The first humans to move into the Americas came by sea, rather than over a land bridge, according to a new study, and a giant 3,000ft wall of ice blocked their way.
For a long time there have been two main theories into the way people first migrated into North America – over a land mass called Beringia that once connected Asia with North America, or by travelling along the Pacific coast in small watercraft from Asia.
Whether they travelled into North America over land depends on whether Beringia was actually had an ice-free corridor, allowing travel down to the Great Plains.
There is footprint, and stone artefacts that suggest the first humans arrived in what is now New Mexico about 23,000 years ago, and central Mexico 26,500 years ago.
To find out whether they came by land or sea, the team from Oregon State University and others, set out to determine exactly when the ice-free corridor opened up.
They found that the corridor was not fully open until about 13,800 years ago, with ice sheets up to 3,000ft tall where the corridor would later appear, meaning that, as humans arrived more than 10,000 years earlier – they had to have arrived by sea.
Those first migrants, trying to cross by land, would have been confronted by a Game of Thrones-esque wall of ice taller than the world’s tallest building, the Burj Khalifa in Dubai which stands at 2,722ft, making the crossing impossible.
The first humans to move into the Americas came by sea, rather than over a land bridge, according to a new study, and a giant 3,000ft wall of ice blocked their way
For a long time there have been two main theories into the way people first migrated into North America – over a land mass called Beringia that once connected Asia with North America, or by travelling along the Pacific coast in small watercraft from Asia. Stock image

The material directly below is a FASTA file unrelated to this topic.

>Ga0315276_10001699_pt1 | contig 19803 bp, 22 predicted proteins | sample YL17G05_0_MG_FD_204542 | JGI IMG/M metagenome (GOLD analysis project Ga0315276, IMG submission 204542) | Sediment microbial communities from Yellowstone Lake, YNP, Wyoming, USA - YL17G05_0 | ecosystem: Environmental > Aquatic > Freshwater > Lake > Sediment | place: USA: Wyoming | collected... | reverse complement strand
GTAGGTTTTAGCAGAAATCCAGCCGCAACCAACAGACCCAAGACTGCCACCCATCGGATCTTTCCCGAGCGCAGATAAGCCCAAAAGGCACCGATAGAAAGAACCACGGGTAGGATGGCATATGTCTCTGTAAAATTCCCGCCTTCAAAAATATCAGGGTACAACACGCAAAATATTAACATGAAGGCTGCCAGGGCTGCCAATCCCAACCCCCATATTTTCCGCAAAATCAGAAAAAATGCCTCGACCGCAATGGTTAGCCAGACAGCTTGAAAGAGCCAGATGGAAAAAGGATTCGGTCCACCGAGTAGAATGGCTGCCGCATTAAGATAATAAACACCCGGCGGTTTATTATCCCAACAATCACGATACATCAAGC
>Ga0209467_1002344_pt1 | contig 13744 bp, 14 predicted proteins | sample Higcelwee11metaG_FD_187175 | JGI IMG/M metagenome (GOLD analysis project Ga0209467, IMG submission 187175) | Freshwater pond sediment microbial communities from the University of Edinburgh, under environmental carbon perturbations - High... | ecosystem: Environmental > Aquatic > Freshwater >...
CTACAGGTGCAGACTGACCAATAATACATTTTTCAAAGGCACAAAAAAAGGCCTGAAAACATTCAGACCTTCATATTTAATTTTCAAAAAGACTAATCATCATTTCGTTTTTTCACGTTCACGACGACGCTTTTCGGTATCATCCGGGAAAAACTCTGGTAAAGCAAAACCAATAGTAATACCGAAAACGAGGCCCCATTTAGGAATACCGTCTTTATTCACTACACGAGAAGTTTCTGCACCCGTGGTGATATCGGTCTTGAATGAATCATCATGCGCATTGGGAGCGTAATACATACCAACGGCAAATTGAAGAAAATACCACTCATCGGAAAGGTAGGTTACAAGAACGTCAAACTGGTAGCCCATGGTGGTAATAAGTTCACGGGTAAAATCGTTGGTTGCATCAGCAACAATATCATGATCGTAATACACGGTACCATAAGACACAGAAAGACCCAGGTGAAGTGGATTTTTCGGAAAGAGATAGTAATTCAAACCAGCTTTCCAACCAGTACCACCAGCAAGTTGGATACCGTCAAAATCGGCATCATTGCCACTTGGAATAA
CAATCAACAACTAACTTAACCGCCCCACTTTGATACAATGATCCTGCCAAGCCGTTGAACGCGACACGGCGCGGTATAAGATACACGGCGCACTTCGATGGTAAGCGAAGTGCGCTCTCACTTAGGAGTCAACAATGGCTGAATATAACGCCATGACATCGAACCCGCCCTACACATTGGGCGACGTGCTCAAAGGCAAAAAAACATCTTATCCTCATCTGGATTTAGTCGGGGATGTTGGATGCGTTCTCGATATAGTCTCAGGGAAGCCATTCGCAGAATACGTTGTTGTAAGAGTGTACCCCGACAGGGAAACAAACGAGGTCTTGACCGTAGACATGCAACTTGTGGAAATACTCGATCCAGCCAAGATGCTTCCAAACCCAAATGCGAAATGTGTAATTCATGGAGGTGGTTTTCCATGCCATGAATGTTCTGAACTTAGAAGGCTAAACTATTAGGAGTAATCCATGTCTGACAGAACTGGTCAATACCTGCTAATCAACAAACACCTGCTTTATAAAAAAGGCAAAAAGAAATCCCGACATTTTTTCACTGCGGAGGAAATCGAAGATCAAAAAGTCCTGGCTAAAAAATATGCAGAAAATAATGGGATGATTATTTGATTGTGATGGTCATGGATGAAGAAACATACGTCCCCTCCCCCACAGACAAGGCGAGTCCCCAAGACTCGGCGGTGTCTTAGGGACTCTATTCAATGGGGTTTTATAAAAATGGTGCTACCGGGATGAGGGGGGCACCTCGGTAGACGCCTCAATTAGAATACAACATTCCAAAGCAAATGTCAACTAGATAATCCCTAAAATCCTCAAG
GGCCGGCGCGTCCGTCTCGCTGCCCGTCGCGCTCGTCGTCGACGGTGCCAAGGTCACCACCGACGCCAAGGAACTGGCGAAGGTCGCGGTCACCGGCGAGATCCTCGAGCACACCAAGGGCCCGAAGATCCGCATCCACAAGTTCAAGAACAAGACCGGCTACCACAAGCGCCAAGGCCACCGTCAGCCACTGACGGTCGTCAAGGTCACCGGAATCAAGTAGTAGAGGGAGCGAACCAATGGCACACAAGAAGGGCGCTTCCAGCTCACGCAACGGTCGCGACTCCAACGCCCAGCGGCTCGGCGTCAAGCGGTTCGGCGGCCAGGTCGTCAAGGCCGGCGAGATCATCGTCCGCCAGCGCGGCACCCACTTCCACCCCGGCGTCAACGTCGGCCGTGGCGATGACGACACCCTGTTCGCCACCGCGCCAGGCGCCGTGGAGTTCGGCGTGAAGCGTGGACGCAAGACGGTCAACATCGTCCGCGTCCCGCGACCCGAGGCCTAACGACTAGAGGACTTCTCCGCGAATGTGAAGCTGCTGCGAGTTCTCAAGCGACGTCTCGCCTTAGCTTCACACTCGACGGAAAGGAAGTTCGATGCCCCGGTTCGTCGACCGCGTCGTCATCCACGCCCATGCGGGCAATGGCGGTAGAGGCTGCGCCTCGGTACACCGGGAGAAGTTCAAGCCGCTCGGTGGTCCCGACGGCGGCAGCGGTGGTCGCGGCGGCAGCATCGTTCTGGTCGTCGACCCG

The research is the latest in a series of studies discounting the long-held ‘Clovis First’ theory, that says people first arrived in America from Siberia along an inland ice-free corridor that formed after the last ice age.
This corridor is said to have run along the eastern front of the Rocky Mountains, but how early it opened has been in doubt – putting the Clovis First theory in doubt.
The research team – led by Jorie Clark of Oregon State University and including Dr Dylan Rood and Louise Guillaume of Imperial College London – found that the corridor between the two ice sheets did not open fully until about 13,800 years ago.
This is when the two ice sheets covering much of North America during the last ice age melted and retreated north.
Previous studies of early stone tools found in the Americas, dating back 13,400 years, led archaeologists to believe the Clovis people, were the first migrants from Asia into North America, but this idea is widely disputed.
This is roughly inline with dates placed on the opening of the ice-sheet corridor, but recent archaeological digs have found much earlier remains in North America.
These were from pre-Clovis civilizations, with one 2021 study of 60 ancient footprints in New Mexico dating human presence back 23,000 years ago, and a 2020 study finding evidence of artefacts in central Mexico from 26,500 years ago.